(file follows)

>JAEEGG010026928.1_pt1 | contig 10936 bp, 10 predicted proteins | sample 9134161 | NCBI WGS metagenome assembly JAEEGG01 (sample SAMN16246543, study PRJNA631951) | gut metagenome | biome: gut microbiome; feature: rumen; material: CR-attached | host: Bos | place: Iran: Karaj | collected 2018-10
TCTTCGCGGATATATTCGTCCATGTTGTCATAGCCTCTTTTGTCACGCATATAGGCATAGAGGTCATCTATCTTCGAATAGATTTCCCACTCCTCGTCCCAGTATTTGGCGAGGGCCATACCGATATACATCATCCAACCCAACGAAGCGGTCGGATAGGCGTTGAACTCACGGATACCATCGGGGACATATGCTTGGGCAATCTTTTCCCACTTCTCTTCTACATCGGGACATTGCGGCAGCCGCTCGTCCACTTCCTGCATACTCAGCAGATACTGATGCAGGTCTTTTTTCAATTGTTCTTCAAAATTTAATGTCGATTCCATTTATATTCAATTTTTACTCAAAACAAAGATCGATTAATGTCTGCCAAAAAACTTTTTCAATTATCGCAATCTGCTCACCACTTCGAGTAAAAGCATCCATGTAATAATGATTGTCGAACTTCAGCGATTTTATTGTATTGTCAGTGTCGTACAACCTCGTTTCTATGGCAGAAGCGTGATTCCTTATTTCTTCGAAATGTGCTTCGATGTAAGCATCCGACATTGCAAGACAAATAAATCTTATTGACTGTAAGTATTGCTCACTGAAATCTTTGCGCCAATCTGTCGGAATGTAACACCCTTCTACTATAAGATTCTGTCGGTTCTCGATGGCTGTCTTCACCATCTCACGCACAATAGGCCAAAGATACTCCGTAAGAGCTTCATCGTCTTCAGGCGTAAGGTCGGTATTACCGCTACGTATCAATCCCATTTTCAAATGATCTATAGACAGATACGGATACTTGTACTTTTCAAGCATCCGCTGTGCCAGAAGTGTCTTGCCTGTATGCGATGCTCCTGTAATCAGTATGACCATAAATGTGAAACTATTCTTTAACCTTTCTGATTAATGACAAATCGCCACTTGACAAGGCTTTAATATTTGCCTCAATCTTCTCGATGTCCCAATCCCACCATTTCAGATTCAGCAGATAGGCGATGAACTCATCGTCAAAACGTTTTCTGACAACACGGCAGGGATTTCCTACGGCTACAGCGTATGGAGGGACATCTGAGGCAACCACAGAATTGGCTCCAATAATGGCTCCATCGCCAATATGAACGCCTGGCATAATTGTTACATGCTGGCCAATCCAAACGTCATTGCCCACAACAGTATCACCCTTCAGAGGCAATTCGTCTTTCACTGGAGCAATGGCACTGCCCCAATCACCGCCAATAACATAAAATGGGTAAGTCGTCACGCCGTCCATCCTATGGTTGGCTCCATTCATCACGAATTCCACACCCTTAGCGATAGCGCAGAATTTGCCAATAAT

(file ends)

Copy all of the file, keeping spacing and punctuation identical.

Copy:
>JAEEGG010026928.1_pt1 | contig 10936 bp, 10 predicted proteins | sample 9134161 | NCBI WGS metagenome assembly JAEEGG01 (sample SAMN16246543, study PRJNA631951) | gut metagenome | biome: gut microbiome; feature: rumen; material: CR-attached | host: Bos | place: Iran: Karaj | collected 2018-10
TCTTCGCGGATATATTCGTCCATGTTGTCATAGCCTCTTTTGTCACGCATATAGGCATAGAGGTCATCTATCTTCGAATAGATTTCCCACTCCTCGTCCCAGTATTTGGCGAGGGCCATACCGATATACATCATCCAACCCAACGAAGCGGTCGGATAGGCGTTGAACTCACGGATACCATCGGGGACATATGCTTGGGCAATCTTTTCCCACTTCTCTTCTACATCGGGACATTGCGGCAGCCGCTCGTCCACTTCCTGCATACTCAGCAGATACTGATGCAGGTCTTTTTTCAATTGTTCTTCAAAATTTAATGTCGATTCCATTTATATTCAATTTTTACTCAAAACAAAGATCGATTAATGTCTGCCAAAAAACTTTTTCAATTATCGCAATCTGCTCACCACTTCGAGTAAAAGCATCCATGTAATAATGATTGTCGAACTTCAGCGATTTTATTGTATTGTCAGTGTCGTACAACCTCGTTTCTATGGCAGAAGCGTGATTCCTTATTTCTTCGAAATGTGCTTCGATGTAAGCATCCGACATTGCAAGACAAATAAATCTTATTGACTGTAAGTATTGCTCACTGAAATCTTTGCGCCAATCTGTCGGAATGTAACACCCTTCTACTATAAGATTCTGTCGGTTCTCGATGGCTGTCTTCACCATCTCACGCACAATAGGCCAAAGATACTCCGTAAGAGCTTCATCGTCTTCAGGCGTAAGGTCGGTATTACCGCTACGTATCAATCCCATTTTCAAATGATCTATAGACAGATACGGATACTTGTACTTTTCAAGCATCCGCTGTGCCAGAAGTGTCTTGCCTGTATGCGATGCTCCTGTAATCAGTATGACCATAAATGTGAAACTATTCTTTAACCTTTCTGATTAATGACAAATCGCCACTTGACAAGGCTTTAATATTTGCCTCAATCTTCTCGATGTCCCAATCCCACCATTTCAGATTCAGCAGATAGGCGATGAACTCATCGTCAAAACGTTTTCTGACAACACGGCAGGGATTTCCTACGGCTACAGCGTATGGAGGGACATCTGAGGCAACCACAGAATTGGCTCCAATAATGGCTCCATCGCCAATATGAACGCCTGGCATAATTGTTACATGCTGGCCAATCCAAACGTCATTGCCCACAACAGTATCACCCTTCAGAGGCAATTCGTCTTTCACTGGAGCAATGGCACTGCCCCAATCACCGCCAATAACATAAAATGGGTAAGTCGTCACGCCGTCCATCCTATGGTTGGCTCCATTCATCACGAATTCCACACCCTTAGCGATAGCGCAGAATTTGCCAATAAT